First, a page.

Italian nurse, 34, kills herself after testing positive for coronavirus and worrying she had infected others
- Daniela Trezzi was working at a hospital in worst-affected region of Lombardy
- A nursing federation voiced its ‘pain and dismay’ as it confirmed her death
- The body said medical workers were suffering ‘heavy stress’ from the crisis
- Coronavirus symptoms: what are they and should you see a doctor?
An Italian nurse killed herself after testing positive for coronavirus and fearing she had infected others, a nursing federation has revealed.
Daniela Trezzi, 34, was working on the front line of the coronavirus crisis at a hospital in Lombardy, the worst-affected region of Italy.
The National Federation of Nurses of Italy confirmed her death and expressed its ‘pain and dismay’ in a statement last night.
The federation said the nurse had been suffering ‘heavy stress’ because she feared she was spreading the virus while trying to bring the crisis under control.
It came as Italy’s death toll surged again yesterday with 743 new fatalities recorded in one day, dampening hopes that the tide was starting to turn.
However, the number of total infections rose by just eight per cent – the lowest level since Italy registered its first death on February 21.
Daniela Trezzi (pictured), a 34-year-old nurse in northern Italy, killed herself after being infected with coronavirus and fearing she had spread the disease to others
The 34-year-old nurse was working on the front line of the coronavirus crisis at a hospital in Lombardy, the worst-affected region of Italy
A volunteer nurse wearing a mask tends to a homeless person in Milan last night. Thousands of health workers have themselves been infected with coronavirus
This graph shows the number of daily deaths in Italy, which rose again yesterday after dropping for the previous two days
This graph shows the number of daily cases, which has come down from its peak so far
Carabinieri military police officers operate a drone to enforce the nationwide lockdown, seen here in the Scampia neighbourhood of Naples today
Daniela Trezzi had been working on the intensive care ward at the San Gerardo hospital in Monza, around nine miles from Milan, but was in quarantine after showing coronavirus symptoms and testing positive for the disease.
The nursing group also revealed that ‘a similar episode had happened a week ago in Venice, with the same underlying reasons’.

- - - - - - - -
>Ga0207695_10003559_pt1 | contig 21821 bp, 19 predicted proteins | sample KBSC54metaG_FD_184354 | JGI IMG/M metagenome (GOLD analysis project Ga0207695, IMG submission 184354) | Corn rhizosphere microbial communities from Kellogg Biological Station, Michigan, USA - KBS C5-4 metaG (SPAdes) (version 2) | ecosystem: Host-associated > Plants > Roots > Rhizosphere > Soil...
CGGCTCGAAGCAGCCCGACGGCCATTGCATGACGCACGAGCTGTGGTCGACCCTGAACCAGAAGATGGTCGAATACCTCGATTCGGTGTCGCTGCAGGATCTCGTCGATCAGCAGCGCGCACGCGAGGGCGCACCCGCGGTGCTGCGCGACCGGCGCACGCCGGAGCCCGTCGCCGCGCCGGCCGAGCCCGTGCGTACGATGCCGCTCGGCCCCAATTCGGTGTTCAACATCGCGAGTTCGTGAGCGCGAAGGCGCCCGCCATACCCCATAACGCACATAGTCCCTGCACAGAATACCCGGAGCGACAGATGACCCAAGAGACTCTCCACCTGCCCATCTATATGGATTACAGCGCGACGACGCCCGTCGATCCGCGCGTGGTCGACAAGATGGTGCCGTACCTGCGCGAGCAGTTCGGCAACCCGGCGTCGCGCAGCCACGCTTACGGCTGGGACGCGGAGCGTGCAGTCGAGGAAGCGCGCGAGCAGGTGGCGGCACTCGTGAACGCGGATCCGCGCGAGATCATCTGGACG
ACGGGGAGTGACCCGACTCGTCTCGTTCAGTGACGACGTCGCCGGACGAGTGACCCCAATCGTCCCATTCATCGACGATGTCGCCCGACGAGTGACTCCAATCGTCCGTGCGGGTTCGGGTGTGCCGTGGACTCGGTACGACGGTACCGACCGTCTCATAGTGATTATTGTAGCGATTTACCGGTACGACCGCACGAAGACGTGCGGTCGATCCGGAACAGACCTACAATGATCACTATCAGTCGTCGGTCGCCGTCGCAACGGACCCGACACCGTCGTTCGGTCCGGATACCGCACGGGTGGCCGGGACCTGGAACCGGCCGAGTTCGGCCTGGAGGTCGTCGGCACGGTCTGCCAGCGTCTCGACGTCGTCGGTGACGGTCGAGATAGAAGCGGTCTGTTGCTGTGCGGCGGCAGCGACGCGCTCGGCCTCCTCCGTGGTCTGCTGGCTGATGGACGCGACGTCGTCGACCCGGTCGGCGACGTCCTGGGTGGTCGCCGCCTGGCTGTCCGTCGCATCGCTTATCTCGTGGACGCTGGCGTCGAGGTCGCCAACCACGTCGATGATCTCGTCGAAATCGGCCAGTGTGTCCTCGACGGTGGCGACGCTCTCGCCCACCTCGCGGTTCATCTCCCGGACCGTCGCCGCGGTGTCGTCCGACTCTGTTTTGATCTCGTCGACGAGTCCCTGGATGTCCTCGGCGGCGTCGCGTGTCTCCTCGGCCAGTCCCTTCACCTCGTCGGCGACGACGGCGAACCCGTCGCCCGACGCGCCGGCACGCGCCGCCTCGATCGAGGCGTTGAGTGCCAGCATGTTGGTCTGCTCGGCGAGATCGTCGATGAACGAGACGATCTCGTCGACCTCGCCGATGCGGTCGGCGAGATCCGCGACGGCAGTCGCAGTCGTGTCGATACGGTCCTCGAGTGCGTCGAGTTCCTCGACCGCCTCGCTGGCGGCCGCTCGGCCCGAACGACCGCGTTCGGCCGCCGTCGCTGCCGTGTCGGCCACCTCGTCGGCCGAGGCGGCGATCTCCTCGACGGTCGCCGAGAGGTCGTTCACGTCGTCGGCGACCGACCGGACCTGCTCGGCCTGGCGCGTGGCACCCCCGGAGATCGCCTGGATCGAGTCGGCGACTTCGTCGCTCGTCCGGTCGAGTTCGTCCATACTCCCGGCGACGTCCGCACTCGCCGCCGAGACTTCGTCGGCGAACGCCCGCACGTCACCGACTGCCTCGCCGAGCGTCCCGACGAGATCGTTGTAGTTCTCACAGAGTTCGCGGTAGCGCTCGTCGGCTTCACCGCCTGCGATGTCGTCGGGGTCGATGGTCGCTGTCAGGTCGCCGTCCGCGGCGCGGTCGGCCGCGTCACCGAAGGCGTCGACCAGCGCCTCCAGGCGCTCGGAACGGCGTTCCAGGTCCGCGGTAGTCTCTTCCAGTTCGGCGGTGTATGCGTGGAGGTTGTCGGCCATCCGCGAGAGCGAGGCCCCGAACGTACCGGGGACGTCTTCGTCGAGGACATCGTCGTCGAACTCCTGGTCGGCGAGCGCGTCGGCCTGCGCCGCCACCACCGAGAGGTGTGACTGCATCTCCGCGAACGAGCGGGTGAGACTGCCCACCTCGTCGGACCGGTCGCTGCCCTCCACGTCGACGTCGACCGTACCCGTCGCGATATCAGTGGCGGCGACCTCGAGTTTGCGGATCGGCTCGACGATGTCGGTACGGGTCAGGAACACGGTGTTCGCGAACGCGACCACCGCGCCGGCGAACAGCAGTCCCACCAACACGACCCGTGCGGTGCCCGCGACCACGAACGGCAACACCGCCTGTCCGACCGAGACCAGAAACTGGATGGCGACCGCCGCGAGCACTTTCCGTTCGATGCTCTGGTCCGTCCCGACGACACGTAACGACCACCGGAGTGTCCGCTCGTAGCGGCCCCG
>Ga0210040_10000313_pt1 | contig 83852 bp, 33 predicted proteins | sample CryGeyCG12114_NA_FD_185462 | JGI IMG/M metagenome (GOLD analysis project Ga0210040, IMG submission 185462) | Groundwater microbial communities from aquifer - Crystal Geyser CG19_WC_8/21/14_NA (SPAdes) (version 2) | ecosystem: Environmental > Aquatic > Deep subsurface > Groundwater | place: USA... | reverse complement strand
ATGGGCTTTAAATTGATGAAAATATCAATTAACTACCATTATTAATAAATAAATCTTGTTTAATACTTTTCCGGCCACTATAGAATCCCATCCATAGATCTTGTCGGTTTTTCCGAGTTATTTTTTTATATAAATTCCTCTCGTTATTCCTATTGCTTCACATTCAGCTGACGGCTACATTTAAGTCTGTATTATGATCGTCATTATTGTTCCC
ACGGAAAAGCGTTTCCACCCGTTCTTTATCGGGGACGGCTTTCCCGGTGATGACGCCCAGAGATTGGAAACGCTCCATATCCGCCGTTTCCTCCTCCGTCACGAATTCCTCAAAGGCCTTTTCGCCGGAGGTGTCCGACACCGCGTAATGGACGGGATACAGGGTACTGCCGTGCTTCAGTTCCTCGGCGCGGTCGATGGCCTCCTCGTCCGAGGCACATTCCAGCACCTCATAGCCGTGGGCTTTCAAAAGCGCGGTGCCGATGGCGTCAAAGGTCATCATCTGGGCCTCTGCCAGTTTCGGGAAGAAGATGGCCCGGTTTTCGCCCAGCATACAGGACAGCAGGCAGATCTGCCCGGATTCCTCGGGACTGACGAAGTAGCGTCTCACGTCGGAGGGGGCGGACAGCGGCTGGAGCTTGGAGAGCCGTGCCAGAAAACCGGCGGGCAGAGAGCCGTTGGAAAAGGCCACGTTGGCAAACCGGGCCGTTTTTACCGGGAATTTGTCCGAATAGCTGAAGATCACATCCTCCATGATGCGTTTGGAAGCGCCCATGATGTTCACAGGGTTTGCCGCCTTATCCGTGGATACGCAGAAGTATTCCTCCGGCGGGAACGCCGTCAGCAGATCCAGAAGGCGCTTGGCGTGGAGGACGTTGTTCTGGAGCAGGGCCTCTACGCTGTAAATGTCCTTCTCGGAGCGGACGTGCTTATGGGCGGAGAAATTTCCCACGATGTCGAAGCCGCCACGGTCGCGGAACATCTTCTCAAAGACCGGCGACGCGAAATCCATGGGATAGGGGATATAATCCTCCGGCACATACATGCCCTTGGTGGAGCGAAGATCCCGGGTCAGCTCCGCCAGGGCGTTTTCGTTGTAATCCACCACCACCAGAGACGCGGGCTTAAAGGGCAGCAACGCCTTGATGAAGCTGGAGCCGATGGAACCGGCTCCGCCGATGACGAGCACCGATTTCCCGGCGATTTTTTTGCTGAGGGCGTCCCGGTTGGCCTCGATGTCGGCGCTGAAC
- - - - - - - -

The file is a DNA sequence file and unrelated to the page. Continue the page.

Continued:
‘Each of us has chosen this profession for good and, unfortunately, also for bad: we are nurses,’ the federation said.
‘The condition and stress to which our professionals are subjected is under the eyes of all.’
The general manager of San Gerardo hospital, Mario Alparone , said Daniela had been at home sick since March 10, and that ‘she was not under surveillance’.
Judicial authorities are now investigating her death, according to local media.
Figures released by an Italian research institute yesterday showed that some 5,760 health workers had been infected with coronavirus.
Nino Cartabellotta, the head of the Gimbe foundation which collected the data, urged that this ‘phenomemon’ must be ‘curbed to safeguard those who take care of us’.
The 5,760 medical workers make up around eight per cent of Italy’s total cases, which rose to 69,176 in the latest figures on Tuesday.
A volunteer nurse wearing a mask tends to a homeless person in Milan in the early hours of this morning
Doctors and nurses at work in the intensive care department of Casal Palocco Hospital ‘Covid 3’, Rome, Italy today
A man wears the free protective mask for citizens just received in a pharmacy yesterday in Venice. Volunteers of the Civil Protection have delivered 75 masks to every pharmacy and newsstand in the municipality of Venice
Customers have their temperature checked at the entrance of a supermarket in Milan yesterday
People wait in line in front of a supermarket in Grotta Perfetta street during the Coronavirus emergency in Rome, Italy today
The day-to-day increase of 5,249 marked the second consecutive rise of around eight per cent, lower than at any point since the virus began to spread in Italy.
Health officials across Italy are poring over every new piece of data to see whether two weeks of bans and closures have made a dent in the crisis.
However, some officials have cautioned that it is still too soon to say if Italy is about to see a peak in the outbreak.
Italy’s 743 new deaths broke two days of successive declines that had taken the number down to 601 on Monday.
It set an unwanted world record of 793 fatalities in a day on Saturday.
‘The measures we took two weeks ago are starting to have an effect,’ civil protection service chief Angelo Borrelli told the daily La Repubblica before Tuesday’s toll came out.
He said more data over the next few days will help show ‘if the growth curve is really flattening.’
Few scientists expect Italy’s numbers – if they really are dropping – to follow a steady downward line.
Health workers of Villa Scassi Hospital where patients potentially infected with the coronavirus will be hospitalised, in Genoa, Italy today